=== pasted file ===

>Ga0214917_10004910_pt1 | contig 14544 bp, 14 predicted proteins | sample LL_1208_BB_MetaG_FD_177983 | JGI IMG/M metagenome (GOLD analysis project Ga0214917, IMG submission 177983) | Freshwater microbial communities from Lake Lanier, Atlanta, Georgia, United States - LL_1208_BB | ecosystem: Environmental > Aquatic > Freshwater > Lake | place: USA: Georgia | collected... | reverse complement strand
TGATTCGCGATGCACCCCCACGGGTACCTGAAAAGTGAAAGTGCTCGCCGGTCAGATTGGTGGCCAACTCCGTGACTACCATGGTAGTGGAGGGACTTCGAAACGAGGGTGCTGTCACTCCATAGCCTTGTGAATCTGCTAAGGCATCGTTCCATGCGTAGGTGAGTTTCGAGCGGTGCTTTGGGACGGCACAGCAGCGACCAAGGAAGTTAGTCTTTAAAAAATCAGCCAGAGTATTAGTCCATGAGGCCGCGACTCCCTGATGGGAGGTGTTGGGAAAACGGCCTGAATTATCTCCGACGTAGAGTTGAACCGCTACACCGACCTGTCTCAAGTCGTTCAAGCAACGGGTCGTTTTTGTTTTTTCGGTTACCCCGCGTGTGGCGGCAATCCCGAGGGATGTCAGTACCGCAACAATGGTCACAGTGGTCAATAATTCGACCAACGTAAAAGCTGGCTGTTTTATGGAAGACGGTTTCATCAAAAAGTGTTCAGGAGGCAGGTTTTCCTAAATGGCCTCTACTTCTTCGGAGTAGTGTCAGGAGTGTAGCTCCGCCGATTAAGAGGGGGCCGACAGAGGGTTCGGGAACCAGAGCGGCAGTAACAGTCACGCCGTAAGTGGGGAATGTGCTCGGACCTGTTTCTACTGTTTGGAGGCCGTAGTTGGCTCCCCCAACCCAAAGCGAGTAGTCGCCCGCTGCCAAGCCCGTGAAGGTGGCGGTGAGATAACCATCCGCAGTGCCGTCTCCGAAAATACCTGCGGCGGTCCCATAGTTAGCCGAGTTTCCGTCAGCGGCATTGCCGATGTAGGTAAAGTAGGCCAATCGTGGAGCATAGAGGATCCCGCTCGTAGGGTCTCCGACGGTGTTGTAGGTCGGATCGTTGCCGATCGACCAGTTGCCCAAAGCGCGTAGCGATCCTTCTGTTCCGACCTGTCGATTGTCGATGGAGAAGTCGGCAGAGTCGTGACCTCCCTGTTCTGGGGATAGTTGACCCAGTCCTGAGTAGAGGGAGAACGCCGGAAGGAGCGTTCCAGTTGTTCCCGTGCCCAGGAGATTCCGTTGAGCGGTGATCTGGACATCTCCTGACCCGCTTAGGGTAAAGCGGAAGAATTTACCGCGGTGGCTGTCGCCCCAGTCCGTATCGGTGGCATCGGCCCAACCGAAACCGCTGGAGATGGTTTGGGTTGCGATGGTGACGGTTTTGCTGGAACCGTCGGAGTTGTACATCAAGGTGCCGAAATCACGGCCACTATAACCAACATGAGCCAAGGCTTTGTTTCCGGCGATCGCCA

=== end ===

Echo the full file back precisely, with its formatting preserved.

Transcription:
>Ga0214917_10004910_pt1 | contig 14544 bp, 14 predicted proteins | sample LL_1208_BB_MetaG_FD_177983 | JGI IMG/M metagenome (GOLD analysis project Ga0214917, IMG submission 177983) | Freshwater microbial communities from Lake Lanier, Atlanta, Georgia, United States - LL_1208_BB | ecosystem: Environmental > Aquatic > Freshwater > Lake | place: USA: Georgia | collected... | reverse complement strand
TGATTCGCGATGCACCCCCACGGGTACCTGAAAAGTGAAAGTGCTCGCCGGTCAGATTGGTGGCCAACTCCGTGACTACCATGGTAGTGGAGGGACTTCGAAACGAGGGTGCTGTCACTCCATAGCCTTGTGAATCTGCTAAGGCATCGTTCCATGCGTAGGTGAGTTTCGAGCGGTGCTTTGGGACGGCACAGCAGCGACCAAGGAAGTTAGTCTTTAAAAAATCAGCCAGAGTATTAGTCCATGAGGCCGCGACTCCCTGATGGGAGGTGTTGGGAAAACGGCCTGAATTATCTCCGACGTAGAGTTGAACCGCTACACCGACCTGTCTCAAGTCGTTCAAGCAACGGGTCGTTTTTGTTTTTTCGGTTACCCCGCGTGTGGCGGCAATCCCGAGGGATGTCAGTACCGCAACAATGGTCACAGTGGTCAATAATTCGACCAACGTAAAAGCTGGCTGTTTTATGGAAGACGGTTTCATCAAAAAGTGTTCAGGAGGCAGGTTTTCCTAAATGGCCTCTACTTCTTCGGAGTAGTGTCAGGAGTGTAGCTCCGCCGATTAAGAGGGGGCCGACAGAGGGTTCGGGAACCAGAGCGGCAGTAACAGTCACGCCGTAAGTGGGGAATGTGCTCGGACCTGTTTCTACTGTTTGGAGGCCGTAGTTGGCTCCCCCAACCCAAAGCGAGTAGTCGCCCGCTGCCAAGCCCGTGAAGGTGGCGGTGAGATAACCATCCGCAGTGCCGTCTCCGAAAATACCTGCGGCGGTCCCATAGTTAGCCGAGTTTCCGTCAGCGGCATTGCCGATGTAGGTAAAGTAGGCCAATCGTGGAGCATAGAGGATCCCGCTCGTAGGGTCTCCGACGGTGTTGTAGGTCGGATCGTTGCCGATCGACCAGTTGCCCAAAGCGCGTAGCGATCCTTCTGTTCCGACCTGTCGATTGTCGATGGAGAAGTCGGCAGAGTCGTGACCTCCCTGTTCTGGGGATAGTTGACCCAGTCCTGAGTAGAGGGAGAACGCCGGAAGGAGCGTTCCAGTTGTTCCCGTGCCCAGGAGATTCCGTTGAGCGGTGATCTGGACATCTCCTGACCCGCTTAGGGTAAAGCGGAAGAATTTACCGCGGTGGCTGTCGCCCCAGTCCGTATCGGTGGCATCGGCCCAACCGAAACCGCTGGAGATGGTTTGGGTTGCGATGGTGACGGTTTTGCTGGAACCGTCGGAGTTGTACATCAAGGTGCCGAAATCACGGCCACTATAACCAACATGAGCCAAGGCTTTGTTTCCGGCGATCGCCA